Document Type

Article

Department

Internal Medicine (East Africa); Brain and Mind Institute

Abstract

Background: Multiple Sclerosis (MS) is the leading cause of non-traumatic neurological disability in young adults. There is limited literature regarding the burden of MS in sub-Saharan Africa (SSA).

Objective: To describe the demographic and clinical characteristics of patients with MS (PwMS) presenting to a tertiary referral hospital in Nairobi.

Methods: We conducted a retrospective descriptive study for PwMS presenting to Aga Khan University Hospital, Nairobi from 2008–2018.

Results: 99 cases met the diagnostic criteria for MS with a male to female ratio of 1:4. Majority (68.7%) of PwMS were indigenous Africans with a mean age of onset of 30.7 years. Mean duration from symptom onset to first neuro-imaging was 5.04 years. Only 33% of patients had sensory symptoms at onset whereas 54.5% had vitamin D deficiency/insufficiency. Majority (79.5%) had relapsing remitting MS (RRMS) and 56.6% were initiated on disease modifying therapy (DMT). Only 21.2% of patients on DMT were non-compliant. Patients with RRMS were more likely to be initiated on DMT at our hospital (p < 0.001).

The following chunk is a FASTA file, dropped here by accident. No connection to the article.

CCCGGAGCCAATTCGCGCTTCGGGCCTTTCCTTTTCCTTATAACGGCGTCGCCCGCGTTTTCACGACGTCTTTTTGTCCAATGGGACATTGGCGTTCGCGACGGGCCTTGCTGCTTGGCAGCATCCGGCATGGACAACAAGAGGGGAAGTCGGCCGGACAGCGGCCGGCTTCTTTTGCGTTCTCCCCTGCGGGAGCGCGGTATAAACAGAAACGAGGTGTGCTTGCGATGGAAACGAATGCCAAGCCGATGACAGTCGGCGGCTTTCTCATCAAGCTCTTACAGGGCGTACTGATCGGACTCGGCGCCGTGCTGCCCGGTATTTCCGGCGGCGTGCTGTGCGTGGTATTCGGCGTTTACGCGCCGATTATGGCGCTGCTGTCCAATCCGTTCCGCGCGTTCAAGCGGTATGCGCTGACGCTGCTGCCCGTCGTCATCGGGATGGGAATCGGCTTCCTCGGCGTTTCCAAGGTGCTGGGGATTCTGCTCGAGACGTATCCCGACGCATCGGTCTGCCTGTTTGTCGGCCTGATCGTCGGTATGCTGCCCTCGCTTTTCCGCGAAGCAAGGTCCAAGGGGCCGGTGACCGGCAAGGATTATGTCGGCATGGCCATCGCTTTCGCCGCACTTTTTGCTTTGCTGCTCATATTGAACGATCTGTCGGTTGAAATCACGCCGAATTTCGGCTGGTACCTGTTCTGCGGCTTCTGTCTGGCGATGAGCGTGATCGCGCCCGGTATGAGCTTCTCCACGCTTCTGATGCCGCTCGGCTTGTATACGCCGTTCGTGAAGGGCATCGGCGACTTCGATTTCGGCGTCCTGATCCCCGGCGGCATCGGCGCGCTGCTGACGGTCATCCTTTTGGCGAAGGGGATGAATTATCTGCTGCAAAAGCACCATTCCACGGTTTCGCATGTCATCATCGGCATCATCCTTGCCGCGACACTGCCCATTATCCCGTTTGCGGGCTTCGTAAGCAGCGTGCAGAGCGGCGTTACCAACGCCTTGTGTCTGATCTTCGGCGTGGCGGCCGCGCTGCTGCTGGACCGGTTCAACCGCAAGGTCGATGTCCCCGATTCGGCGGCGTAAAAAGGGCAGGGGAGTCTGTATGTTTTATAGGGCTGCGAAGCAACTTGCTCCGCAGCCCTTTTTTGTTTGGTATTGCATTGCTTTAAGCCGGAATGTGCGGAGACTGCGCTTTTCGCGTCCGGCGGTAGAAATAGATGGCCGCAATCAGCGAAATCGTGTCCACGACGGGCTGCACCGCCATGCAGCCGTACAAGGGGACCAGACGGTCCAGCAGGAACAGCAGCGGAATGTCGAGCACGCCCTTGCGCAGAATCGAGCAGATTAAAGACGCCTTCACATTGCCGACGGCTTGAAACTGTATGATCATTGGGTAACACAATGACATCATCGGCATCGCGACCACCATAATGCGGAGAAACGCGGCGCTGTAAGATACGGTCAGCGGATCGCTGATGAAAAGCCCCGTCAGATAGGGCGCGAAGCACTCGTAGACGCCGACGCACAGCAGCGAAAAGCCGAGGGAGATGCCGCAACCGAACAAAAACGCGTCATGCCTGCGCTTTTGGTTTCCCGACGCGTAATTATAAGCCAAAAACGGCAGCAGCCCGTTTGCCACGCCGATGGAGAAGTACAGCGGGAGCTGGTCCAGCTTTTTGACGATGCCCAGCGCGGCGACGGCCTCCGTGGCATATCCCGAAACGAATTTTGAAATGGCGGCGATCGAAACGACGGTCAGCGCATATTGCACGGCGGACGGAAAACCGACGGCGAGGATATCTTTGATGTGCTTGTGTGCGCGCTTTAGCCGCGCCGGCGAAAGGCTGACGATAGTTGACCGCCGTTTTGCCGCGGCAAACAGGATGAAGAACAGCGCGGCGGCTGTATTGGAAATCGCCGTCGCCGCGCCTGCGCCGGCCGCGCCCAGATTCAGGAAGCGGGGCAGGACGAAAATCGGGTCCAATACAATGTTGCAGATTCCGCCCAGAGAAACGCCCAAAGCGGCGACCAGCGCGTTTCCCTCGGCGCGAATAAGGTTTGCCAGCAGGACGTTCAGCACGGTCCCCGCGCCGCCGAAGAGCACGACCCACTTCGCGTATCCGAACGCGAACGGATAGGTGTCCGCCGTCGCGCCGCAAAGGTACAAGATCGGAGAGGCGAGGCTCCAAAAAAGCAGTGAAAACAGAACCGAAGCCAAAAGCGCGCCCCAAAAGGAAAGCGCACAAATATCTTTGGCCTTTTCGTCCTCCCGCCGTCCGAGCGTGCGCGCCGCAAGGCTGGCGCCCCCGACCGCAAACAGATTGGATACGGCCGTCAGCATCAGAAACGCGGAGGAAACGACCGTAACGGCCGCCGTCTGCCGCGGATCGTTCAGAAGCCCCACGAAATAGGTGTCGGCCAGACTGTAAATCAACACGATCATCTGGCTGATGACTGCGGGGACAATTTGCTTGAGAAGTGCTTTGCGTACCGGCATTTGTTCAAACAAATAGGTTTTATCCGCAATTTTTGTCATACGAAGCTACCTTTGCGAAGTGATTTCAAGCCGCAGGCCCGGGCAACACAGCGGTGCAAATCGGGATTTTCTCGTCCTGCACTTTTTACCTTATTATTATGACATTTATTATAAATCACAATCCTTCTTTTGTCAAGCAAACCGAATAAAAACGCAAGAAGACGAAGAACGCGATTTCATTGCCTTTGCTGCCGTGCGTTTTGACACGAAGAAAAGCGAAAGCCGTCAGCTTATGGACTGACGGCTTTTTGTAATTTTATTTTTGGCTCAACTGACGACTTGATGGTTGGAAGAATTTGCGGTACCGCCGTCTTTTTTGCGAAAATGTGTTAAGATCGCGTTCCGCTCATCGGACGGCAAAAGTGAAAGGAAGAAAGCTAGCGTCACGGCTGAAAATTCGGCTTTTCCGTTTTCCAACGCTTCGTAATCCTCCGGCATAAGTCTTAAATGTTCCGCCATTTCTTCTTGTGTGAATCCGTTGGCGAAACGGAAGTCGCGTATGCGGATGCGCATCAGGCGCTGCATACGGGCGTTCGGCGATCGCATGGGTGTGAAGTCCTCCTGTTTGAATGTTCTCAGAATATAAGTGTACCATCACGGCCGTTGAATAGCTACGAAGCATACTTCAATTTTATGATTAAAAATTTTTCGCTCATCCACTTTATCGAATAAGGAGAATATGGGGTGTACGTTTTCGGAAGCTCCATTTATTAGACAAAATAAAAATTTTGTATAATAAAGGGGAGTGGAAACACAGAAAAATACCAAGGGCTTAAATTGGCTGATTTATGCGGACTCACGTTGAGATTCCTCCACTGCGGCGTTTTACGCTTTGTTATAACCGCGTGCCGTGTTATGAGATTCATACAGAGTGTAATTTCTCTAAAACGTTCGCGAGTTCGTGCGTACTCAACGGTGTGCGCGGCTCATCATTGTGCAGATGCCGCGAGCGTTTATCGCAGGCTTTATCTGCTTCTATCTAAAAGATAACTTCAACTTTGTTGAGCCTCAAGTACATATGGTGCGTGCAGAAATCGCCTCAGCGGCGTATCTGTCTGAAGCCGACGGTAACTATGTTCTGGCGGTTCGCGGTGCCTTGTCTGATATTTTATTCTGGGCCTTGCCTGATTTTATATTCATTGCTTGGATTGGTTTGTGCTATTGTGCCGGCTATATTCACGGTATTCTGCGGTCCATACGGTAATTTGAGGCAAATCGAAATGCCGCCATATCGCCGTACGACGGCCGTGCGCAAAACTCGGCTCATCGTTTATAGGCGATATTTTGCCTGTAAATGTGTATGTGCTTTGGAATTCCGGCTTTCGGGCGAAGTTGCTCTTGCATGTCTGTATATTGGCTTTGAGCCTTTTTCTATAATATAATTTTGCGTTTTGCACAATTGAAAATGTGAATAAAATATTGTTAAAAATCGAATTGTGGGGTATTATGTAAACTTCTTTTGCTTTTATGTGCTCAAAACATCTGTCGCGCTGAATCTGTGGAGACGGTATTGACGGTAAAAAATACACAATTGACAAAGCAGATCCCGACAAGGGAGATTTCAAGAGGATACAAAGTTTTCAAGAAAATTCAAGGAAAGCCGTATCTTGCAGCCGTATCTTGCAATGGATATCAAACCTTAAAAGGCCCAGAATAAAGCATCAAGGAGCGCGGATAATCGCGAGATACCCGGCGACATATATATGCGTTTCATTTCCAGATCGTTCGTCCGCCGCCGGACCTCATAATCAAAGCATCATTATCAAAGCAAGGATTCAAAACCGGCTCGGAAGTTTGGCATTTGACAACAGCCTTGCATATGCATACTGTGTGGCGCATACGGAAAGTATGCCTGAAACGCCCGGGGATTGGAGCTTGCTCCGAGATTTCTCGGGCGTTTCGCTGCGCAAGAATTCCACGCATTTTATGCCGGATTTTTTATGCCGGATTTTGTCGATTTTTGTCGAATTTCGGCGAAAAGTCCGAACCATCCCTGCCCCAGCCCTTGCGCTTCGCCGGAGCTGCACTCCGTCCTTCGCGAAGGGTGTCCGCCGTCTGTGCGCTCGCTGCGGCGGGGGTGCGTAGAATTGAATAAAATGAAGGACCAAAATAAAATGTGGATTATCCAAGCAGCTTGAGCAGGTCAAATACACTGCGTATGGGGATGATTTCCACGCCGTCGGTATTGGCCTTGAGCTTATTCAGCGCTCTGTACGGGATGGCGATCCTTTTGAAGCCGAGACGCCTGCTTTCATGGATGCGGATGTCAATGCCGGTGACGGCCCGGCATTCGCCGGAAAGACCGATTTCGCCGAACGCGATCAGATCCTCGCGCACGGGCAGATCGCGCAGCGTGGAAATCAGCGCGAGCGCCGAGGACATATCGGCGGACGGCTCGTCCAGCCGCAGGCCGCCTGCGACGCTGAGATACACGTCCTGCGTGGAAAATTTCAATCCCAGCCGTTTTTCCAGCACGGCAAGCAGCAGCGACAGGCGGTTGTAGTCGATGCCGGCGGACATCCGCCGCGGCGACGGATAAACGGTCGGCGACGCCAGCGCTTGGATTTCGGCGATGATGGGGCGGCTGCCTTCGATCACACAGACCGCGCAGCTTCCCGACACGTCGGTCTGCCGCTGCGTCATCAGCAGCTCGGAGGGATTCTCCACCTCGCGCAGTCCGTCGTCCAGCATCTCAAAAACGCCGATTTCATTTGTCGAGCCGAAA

Conclusion: Clinical characteristics of these patients largely resemble those of other SSA cohorts and African American patients. There was a delay between symptom onset and neuroimaging. There were also issues with DMT compliance.

Publication

Multiple Sclerosis Journal – Experimental, Translational and Clinical

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